The re-written properties of AOP entities participate in the DevForce property interception system.

You could induce the Product.ProductName property to return its value in upper case by adding the following method to the Product class.

C#
[AfterGet("ProductName")]
internal void UppercaseNameAfterGet(PropertyInterceptorArgs<Product, String> args)
{
   if (null != args.Value)
    {
        args.Value = args.Value.ToUpper();
    }
}

This contrived “get interceptor” returns an upper-cased version of the ProductName value. Notice that it can be non-public … and probably should be as there is no good reason for application code to call this method.

DevForce discovers the interceptors by reflection. The method could be private in a full .NET model but not in Silverlight where private reflection is forbidden. Marking it internal gives DevForce a chance to find it in Silverlight when you make your model assembly visible to DevForce.

Map properties explicitly

The Entity Framework Code First mapping mechanisms are at your disposal. The example code relied entirely on Entity Framework Code First naming conventions for mapping the Category class to the “Categories” table. We didn’t have to tell EF that CategoryId is the primary key property corresponding to an integer “CategoryId” column in the “Categories” table.

But we could have made the mapping explicit either declaratively by applying Entity Framework’s mapping attributes or imperatively through configuration with the Entity Framework Fluent API.  Here is the same Category class, decorated with mapping attributes

C#
[ProvideEntityAspect]
[Table("Categories")]
public class Category
{
    [Key]
    [Column("CategoryId")]
   public int CategoryId { get; set; }

    [Column("CategoryName")]
   public string CategoryName { get; set; }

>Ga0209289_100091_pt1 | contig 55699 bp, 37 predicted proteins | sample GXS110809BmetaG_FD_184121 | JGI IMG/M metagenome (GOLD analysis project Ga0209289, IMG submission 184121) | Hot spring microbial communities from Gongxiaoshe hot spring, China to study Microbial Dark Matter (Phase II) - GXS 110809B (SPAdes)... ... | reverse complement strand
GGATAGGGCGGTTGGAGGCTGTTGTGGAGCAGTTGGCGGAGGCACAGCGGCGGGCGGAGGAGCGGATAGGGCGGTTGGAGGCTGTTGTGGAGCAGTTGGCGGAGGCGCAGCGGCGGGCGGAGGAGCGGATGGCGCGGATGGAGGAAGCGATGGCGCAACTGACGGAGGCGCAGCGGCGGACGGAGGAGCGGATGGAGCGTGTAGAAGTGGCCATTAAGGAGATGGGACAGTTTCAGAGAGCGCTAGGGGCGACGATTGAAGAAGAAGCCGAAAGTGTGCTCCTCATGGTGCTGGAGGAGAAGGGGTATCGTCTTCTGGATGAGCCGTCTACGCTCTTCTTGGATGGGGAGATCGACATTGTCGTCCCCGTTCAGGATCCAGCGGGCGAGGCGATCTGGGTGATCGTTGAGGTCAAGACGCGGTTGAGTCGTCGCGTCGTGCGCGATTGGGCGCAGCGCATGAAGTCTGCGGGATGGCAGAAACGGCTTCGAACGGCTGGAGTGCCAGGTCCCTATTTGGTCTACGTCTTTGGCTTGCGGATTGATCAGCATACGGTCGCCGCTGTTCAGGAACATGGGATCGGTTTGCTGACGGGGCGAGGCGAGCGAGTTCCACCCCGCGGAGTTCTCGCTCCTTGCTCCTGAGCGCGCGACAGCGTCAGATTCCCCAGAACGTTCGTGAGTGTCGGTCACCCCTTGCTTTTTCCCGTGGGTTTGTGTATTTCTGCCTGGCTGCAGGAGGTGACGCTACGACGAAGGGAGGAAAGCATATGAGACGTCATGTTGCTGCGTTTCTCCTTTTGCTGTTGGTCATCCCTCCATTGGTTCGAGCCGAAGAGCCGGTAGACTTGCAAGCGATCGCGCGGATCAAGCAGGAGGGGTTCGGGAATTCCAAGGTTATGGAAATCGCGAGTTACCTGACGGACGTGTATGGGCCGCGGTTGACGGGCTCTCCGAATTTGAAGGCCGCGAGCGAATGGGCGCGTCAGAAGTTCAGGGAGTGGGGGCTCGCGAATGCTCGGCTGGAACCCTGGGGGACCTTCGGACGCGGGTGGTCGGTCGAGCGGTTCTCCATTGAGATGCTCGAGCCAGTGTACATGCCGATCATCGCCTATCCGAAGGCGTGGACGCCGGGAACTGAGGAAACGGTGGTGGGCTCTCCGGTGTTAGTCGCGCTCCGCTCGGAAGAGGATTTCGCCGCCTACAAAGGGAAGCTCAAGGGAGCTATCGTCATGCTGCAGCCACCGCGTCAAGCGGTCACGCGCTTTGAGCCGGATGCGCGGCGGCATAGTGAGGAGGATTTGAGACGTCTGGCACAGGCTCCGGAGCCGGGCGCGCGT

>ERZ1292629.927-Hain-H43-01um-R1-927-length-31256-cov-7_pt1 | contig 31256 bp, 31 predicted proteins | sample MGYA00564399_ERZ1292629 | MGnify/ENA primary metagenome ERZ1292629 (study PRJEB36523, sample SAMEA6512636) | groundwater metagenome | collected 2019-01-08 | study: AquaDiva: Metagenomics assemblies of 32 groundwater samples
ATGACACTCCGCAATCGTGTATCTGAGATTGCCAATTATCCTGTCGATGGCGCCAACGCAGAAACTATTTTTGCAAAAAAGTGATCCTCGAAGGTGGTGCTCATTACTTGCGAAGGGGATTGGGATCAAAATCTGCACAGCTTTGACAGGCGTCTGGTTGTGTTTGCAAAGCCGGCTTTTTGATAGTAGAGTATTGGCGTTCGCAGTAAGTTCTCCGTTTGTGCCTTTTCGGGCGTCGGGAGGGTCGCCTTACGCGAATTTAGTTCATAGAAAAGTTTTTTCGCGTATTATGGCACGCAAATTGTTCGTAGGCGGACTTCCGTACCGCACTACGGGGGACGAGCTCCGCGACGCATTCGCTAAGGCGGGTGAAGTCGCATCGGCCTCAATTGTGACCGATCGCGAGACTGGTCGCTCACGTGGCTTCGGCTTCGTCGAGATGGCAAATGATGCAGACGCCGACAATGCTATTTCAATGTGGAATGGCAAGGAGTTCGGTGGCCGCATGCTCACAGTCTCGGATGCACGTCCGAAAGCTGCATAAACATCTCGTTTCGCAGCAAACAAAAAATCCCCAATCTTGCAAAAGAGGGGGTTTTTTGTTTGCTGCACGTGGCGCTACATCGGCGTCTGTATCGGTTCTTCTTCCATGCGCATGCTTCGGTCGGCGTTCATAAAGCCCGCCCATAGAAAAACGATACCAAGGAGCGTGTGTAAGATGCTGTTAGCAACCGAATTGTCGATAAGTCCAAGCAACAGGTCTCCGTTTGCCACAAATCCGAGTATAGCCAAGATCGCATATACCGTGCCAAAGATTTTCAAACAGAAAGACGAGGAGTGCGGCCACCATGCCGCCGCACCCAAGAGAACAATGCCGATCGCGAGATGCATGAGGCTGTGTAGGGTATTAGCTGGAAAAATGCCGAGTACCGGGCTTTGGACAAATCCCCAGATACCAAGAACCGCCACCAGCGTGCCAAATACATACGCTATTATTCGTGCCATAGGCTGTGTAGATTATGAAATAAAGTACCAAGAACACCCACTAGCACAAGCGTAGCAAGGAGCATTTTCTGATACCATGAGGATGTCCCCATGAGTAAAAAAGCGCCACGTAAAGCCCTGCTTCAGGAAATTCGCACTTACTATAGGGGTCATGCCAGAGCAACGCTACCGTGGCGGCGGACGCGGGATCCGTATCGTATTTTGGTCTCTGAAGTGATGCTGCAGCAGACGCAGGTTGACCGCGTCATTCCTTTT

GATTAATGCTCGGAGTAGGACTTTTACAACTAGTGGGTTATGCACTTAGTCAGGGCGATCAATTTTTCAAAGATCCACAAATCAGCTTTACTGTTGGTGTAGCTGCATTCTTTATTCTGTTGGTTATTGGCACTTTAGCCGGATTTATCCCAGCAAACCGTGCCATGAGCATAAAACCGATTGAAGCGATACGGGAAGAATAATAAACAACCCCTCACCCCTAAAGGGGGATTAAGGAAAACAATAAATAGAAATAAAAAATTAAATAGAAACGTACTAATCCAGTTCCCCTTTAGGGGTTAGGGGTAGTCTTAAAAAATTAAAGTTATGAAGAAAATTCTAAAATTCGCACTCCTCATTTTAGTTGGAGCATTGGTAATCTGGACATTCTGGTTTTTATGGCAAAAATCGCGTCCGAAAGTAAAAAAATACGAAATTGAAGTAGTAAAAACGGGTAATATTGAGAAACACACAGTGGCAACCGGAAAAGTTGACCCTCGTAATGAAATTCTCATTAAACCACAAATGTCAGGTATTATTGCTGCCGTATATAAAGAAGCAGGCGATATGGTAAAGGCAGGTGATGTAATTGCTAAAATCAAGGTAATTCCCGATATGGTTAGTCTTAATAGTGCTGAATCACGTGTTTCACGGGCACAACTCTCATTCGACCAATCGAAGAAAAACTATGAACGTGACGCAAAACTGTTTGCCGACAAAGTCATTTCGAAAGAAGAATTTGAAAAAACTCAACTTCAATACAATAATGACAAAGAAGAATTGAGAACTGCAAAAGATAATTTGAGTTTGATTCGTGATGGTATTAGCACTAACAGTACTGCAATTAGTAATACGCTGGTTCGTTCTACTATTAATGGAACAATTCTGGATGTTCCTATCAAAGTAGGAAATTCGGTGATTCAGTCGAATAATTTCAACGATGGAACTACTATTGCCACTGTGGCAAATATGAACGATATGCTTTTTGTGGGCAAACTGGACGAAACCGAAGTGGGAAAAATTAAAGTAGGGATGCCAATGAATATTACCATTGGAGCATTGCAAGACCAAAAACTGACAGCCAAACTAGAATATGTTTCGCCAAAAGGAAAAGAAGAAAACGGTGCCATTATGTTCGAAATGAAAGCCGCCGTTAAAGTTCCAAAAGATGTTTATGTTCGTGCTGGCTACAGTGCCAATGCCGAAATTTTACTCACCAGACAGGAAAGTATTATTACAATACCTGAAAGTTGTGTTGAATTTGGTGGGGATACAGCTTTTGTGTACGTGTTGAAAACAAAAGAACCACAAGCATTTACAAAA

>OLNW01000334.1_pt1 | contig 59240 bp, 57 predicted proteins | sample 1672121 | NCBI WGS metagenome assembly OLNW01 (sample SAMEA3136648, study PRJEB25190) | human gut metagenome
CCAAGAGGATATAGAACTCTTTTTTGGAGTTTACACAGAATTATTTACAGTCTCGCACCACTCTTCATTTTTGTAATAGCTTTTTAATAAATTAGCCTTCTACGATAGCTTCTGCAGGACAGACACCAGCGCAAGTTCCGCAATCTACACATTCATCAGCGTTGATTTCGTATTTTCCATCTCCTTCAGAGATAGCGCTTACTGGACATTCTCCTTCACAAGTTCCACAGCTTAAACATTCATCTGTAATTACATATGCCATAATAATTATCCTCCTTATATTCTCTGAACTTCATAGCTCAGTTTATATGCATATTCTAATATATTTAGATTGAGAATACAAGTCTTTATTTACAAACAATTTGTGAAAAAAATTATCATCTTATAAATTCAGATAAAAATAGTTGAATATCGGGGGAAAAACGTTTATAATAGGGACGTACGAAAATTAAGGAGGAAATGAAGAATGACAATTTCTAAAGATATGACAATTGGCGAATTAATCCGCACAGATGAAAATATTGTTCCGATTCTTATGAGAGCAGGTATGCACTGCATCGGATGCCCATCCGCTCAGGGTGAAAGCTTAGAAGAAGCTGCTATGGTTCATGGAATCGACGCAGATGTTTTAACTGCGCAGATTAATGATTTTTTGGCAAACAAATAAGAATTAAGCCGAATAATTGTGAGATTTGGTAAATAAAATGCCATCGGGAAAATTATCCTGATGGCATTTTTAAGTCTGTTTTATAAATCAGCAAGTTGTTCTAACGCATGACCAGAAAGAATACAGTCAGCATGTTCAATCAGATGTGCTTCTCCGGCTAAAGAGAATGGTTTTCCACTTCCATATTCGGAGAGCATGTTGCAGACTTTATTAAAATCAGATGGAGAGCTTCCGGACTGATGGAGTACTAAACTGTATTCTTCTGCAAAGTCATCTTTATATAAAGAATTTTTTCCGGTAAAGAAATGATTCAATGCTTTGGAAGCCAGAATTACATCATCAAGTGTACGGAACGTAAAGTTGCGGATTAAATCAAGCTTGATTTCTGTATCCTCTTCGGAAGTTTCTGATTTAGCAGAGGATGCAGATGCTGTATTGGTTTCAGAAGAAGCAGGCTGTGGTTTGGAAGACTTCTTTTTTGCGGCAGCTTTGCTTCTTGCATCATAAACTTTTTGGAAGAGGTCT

}

The Table, Key, and Column attributes were all unnecessary as the class can be mapped by convention without them. But we might apply these attributes if our class and database table defied those conventions, as we see in this example:

C#
[ProvideEntityAspect]
[Table("Product.Category")]
public class Category
{
    [Key]
    [Column("CategoryID")]
   public int CategoryKey { get; set; }

    [Column("CategoryName")]
   public string Name { get; set; }
}

[ProvideEntityAspect]
public class Product
{
   public int ProductId { get; set; }
   public string ProductName { get; set; }

    [ForeignKey("Category")] // because “CategoryId" != Category.CategoryKey
   public int CategoryId { get; set; } // Foreign key for "Category"
   public Category Category { get; set; }
}

What a mess! 

  • The Category class maps to a table named “Product.Category”
  • The Name property of the Category class maps to the “CategoryName” column
  • The Category primary key property is named CategoryKey but the matching column is “CategoryID”
  • Product’s foreign key connecting it to its parent Category entity has yet a third spelling, CategoryId (small-d). The ForeignKey attribute informs Entity Framework and DevForce that this is the foreign key property supporting the Category navigation property.

It’s a typical mess and, sadly, it could be worse.

Entity Framework Code First mapping is a big topic, beyond our ability to adequately cover in the DevForce Resource Center. Please review external sources, starting with Microsoft’s ADO.NET Entity Framework website, to learn more.

Guid keys

Guid keys are a common approach to client-side key specification. They are particularly useful in offline scenarios in which the user may create a new record but can't reach the database to save it. The application can serialize the entity to a local file temporarily until the server becomes available; DevForce supports this approach with temporary integer keys. But the developer may prefer the certainty of an assigned key that is both unique and permanent. 

EF does not assign Guid key values by default. The developer takes care of that. While key assignment can occur anywhere, many developers will set the key in the entity constructor as seen here:

C#
public Supplier()
{